McDonald's had reports of injuries before this event; they even knew it was being served too hot to be consumed. McD's refuised to settle, and eventually lost to the tune of $500,000 - then they settled.

This case is not, despite the FUD, a stellar example of lawsuit abuse; rather it highlights what the court system should do - hold people accountable on both sides. (The award was reduced 20% due to the plaintiffs actions being viewed as partly responsible)

Re:Excessive litigation better than the alternativ (0, Flamebait)

bouis (198138) | more than 7 years ago | (#17489368)

And now nobody can buy hot coffee! Aren't you glad we have an army of lawyers defending us [and making themselves rich in the process]?

Re:Excessive litigation better than the alternativ (1)

SnapShot (171582) | more than 7 years ago | (#17488926)

Bravo! While I personally fear that someone is going to trip on the stairs in my house and sue me -- it happens, some people are jerks -- I'm not blind to the fact that corporate interests have a vested interest in demonizing personal injury attorneys. What are the potential avenues for justice when a large, powerful, and well-funded entity (corporation, government, or whatever) actually injures you in some way?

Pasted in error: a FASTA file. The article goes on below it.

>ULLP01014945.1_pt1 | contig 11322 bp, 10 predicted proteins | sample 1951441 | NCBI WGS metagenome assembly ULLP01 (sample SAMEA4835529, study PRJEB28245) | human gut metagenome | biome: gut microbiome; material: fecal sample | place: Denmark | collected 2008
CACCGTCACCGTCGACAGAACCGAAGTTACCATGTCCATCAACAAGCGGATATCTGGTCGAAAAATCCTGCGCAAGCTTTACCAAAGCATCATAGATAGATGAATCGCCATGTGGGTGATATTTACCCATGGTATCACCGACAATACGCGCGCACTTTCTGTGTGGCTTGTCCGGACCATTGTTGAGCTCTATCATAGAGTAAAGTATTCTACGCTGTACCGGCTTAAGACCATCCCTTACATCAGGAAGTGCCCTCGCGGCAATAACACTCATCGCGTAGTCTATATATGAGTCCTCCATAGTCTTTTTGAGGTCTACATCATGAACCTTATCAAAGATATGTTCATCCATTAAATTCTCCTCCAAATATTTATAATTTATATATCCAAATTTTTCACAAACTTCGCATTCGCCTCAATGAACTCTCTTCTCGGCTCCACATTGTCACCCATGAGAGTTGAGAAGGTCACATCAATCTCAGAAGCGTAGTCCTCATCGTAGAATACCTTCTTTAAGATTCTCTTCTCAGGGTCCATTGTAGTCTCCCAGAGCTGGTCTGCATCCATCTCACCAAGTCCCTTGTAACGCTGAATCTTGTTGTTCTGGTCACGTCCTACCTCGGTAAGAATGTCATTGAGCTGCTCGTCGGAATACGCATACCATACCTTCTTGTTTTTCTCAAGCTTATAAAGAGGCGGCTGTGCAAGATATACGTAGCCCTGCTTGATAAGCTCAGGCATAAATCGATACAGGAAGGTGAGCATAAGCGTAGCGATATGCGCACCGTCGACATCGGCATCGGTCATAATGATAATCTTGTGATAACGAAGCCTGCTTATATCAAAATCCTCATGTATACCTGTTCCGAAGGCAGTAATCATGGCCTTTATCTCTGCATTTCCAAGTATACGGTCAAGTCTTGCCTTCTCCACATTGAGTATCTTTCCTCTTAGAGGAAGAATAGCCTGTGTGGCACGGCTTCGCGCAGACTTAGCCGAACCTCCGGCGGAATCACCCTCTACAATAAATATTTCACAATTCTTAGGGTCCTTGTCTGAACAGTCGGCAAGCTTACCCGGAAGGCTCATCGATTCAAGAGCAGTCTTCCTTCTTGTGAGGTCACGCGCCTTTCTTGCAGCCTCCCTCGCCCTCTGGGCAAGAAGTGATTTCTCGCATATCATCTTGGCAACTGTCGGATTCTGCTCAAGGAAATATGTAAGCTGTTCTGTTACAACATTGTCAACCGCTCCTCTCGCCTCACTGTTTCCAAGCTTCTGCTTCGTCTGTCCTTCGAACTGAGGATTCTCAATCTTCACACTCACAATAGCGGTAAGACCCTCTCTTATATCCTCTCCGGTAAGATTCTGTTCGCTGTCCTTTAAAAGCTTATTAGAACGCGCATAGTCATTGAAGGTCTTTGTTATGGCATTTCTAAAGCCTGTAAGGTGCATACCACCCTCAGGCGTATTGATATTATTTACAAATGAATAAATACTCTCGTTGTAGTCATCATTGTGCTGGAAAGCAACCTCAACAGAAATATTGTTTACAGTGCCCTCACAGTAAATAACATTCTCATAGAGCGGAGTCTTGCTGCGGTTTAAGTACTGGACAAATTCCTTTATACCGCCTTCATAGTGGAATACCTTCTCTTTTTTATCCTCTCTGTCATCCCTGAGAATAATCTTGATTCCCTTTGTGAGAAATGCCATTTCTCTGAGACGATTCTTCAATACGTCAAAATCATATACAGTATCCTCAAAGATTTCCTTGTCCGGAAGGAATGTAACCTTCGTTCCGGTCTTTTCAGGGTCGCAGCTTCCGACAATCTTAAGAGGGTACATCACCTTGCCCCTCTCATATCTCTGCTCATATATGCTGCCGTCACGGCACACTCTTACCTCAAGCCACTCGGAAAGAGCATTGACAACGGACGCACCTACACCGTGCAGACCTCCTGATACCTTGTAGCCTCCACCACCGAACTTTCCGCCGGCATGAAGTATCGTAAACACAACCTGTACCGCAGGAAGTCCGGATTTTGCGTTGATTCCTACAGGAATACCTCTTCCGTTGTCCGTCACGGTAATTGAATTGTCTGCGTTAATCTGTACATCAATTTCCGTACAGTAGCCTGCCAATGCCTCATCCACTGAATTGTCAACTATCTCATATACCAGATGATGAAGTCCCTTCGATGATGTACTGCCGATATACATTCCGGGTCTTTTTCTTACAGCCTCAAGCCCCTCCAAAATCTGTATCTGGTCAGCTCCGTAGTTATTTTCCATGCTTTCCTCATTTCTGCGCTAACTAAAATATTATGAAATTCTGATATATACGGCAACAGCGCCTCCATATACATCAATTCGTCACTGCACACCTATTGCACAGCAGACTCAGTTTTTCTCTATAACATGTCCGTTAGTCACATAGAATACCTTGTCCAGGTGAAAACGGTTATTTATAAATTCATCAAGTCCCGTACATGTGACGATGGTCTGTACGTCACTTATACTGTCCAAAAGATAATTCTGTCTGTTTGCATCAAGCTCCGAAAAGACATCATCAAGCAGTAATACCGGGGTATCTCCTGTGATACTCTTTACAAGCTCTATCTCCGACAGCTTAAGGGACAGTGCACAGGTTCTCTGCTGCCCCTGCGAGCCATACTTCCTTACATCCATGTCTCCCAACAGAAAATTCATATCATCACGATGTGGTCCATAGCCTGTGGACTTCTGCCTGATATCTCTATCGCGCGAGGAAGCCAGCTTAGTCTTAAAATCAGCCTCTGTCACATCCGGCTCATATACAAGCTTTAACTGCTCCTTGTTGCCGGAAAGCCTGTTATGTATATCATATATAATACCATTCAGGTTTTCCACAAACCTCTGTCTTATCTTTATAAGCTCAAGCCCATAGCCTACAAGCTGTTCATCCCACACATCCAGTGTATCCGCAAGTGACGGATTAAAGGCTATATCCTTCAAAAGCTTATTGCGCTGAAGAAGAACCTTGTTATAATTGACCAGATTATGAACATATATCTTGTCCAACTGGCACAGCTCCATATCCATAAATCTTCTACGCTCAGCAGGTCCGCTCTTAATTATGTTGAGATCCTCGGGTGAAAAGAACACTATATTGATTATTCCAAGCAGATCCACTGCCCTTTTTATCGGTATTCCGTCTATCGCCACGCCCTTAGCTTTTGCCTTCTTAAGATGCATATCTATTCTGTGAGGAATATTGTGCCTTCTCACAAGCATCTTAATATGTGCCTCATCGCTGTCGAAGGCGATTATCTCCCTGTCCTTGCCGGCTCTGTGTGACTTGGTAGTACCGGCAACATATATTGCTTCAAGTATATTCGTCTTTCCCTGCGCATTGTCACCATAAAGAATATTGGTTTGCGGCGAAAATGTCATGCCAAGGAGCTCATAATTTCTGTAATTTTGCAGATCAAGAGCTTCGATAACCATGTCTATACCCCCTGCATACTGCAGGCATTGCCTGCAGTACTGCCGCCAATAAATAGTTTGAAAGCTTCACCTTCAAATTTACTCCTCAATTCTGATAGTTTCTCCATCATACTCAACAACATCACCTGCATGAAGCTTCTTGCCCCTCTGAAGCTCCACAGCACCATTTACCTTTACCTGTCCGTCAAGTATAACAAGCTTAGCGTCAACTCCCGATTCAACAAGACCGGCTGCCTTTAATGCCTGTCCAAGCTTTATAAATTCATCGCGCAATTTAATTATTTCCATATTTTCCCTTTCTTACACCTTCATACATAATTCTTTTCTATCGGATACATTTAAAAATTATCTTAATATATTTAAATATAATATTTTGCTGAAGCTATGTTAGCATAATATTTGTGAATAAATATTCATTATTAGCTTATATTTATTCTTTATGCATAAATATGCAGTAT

1. The NRA claims that just having a handgun in your house is going to protect you. But, try and "overthrow the tyranny of McDonalds" and you'll quickly see where you stand in the eyes of the law.
2. You can write to your congressperson -- who was elected with contributions from those corporations and works for the government -- and try and get a law passed. Good luck with that.